Click this picture
for a Larger,
more detailed version!
a career gardener, I
know what it looks like,
and I believe that most
folks have one image of poison ivy in
their mind from an early
hike taken in the 7th grade . I
took this picture (to the right) because it shows all of the
identifying elements of poison ivy anatomy. (Click on the picture
for a HUGE file size version that you can zoom in on.) The largest
of these three leaf clusters is what most folks imagine when
they hear the name: Three even leaves - each almost the size
of your hand or palm - growing on medium length petioles with
an alomst glossy red shine to the upper surface. Hairy growth
from the shaft of the vine is also a commonly recognized trait.
In this picture you can see that older "hairs" (lower
on the vine) darken with age, and the newer, more active "hairs"
are usually pink. Notice that each set of three leaves grows
on its own stem from the main vine. Notice also that each leaf
stem alternates ... one grows to "the right", the
next one to "the left".
people have the overall shape of the Poison Ivy leaf locked
into their memory. To the right you can see some of the finer
details that distinguish Poison Ivy from other plants. (Click
the picture for a higher resolution picture.) You will notice
first that petiole of the center leaf extends the leaf out from
between the side leaves. Also notice that the leaves ARE
slightly lobed. The side leaves show this mainly along their
"outer" edge, and the center leaf shows it evenly
on either edge, about 2/3 of the way to the tip. I have heard
people say that they know poison Ivy when they see some red
in the twig or petiole...but I have to say that for the first
half of the year (through June or July) you won't notice much
typically only see the hint of pink or red at the junction at
which the leaves grow from the stem (look closely at any of
these pictures). In the picture to the right you see a seedling
Poison Ivy vine (thanks to J. Delaney for letting me "grow"
this one to this point for an example on this site!). Boy...it
doesn't look at all like the text book example, does it? Rub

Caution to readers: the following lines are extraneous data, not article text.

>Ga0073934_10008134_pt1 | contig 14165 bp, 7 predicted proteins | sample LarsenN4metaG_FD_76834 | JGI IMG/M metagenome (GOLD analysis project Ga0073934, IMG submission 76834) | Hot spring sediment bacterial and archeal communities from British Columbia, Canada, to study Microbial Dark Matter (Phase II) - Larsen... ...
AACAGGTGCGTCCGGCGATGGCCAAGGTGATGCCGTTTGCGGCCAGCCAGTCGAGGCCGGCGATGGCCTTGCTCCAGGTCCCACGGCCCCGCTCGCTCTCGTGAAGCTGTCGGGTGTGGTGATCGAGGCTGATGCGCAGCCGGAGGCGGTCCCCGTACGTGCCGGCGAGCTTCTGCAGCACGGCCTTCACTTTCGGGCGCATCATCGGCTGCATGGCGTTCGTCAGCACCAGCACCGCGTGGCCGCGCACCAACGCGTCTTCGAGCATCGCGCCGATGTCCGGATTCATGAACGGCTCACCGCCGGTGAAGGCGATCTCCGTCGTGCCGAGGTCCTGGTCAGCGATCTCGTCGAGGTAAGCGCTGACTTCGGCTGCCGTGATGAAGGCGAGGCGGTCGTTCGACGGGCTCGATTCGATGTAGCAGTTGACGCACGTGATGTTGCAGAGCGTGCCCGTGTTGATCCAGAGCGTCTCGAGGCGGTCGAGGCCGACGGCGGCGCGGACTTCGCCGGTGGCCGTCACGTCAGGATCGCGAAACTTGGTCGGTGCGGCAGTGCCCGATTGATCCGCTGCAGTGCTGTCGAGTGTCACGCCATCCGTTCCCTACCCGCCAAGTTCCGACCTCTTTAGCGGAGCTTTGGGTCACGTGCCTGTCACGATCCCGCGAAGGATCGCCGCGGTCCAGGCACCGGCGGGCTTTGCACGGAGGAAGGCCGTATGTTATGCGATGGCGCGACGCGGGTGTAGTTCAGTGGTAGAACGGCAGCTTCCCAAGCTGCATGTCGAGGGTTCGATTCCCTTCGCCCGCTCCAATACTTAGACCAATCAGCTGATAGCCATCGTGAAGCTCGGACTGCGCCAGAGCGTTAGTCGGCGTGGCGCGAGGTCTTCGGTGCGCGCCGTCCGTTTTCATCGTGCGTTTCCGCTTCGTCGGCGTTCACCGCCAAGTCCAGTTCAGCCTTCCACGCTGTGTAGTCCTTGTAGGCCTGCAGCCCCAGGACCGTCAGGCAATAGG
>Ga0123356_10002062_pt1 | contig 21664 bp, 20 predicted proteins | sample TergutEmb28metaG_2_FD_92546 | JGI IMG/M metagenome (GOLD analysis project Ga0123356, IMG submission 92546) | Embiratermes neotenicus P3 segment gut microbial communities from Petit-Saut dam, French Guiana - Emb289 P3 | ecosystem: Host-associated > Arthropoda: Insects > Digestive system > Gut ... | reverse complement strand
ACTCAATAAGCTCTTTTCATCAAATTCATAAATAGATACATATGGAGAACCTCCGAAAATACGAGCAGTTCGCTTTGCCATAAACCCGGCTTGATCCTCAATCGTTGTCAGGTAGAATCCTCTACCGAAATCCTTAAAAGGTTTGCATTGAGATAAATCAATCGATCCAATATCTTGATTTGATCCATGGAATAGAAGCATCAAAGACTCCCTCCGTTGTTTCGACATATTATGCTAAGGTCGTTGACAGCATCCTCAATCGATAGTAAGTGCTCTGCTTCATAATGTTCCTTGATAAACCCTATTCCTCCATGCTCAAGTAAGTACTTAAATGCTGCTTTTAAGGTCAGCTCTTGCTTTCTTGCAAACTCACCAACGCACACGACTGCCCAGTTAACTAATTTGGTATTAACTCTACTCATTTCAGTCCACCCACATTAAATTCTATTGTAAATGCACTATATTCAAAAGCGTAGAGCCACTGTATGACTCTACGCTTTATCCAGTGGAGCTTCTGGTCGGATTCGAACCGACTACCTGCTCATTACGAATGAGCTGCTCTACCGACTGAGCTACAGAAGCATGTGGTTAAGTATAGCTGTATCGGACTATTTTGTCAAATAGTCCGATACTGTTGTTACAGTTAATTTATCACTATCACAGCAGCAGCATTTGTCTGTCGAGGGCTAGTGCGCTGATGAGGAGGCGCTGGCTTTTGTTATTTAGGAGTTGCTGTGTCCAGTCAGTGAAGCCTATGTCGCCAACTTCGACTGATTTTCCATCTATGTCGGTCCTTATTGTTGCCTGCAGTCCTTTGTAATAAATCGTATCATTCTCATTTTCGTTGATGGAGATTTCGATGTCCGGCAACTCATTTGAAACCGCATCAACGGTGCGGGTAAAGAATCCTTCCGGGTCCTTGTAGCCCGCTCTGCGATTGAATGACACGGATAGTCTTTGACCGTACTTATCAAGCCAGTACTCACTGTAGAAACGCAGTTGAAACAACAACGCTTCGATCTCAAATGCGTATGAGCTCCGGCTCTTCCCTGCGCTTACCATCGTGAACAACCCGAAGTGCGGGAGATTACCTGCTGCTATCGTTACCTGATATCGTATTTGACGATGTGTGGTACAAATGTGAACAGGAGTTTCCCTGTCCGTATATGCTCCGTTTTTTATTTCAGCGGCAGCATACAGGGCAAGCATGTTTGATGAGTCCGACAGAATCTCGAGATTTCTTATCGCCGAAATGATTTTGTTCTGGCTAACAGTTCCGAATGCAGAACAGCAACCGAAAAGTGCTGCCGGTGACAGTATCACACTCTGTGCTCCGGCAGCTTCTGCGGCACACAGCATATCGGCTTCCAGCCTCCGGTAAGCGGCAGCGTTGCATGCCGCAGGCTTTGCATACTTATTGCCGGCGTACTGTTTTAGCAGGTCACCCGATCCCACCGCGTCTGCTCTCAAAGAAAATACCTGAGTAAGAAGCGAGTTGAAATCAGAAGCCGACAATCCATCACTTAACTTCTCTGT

its leaves across your arm if you don't think this is poison
ivy, and about four days later please send me a picture - I
could use an example picture of the rash! (Back
WHAT MAKES Poison Ivy SO IRRITATING?
makes poison ivy so irritating is a chemical called urushiol.
It is most highly concentrated in the leaves, but it is also
found in the other parts of the plant.The
urushiol is in the sap, so if you don't get
the sap on your skin, you won't have any reaction.If you do
come into contact with it, the A-number-1 thing to do is RINSE
thoroughly, gently, and generously with copious ammounts of
cool or cold water. Hot
water will only open the pores of your skin and increase the
urushiol pentration deeper into your skin...and using soap right
off the bat will most likely only spread the oil around - not
to mention that applying soap will encourage you to rub harder
than you need to. Just rinse. Don't irritate your skin! If you
have to work around poison ivy - or even directly WITH
it,as when pulling it out of shrubs by hand - your focus needs
to be NOT
CRUSHING OR BRUISING THE LEAVES AND STEMS!Wear
gloves which you will throw away when you are done, and it is
also a good idea to wear long sleeves, too. Find a light weight
cotton long-sleeve "Henly" style shirt at your local
thrift store, and match those sleeves by wearing long pants,
It is important also to remember that this Irritant Oil (URUSHIOL)
is very persistent. Do not wash "Poison Ivy"
clothes with the rest of your laundry!
Need I say more...?
(Back to TOP)
most commonly mistaken for poison ivy are Virginia
Creeper, Hickory Tree Seedlings, Fox Grape, and even
Wisteria Runners. Stay tuned for a photo gallery of PI Imposters!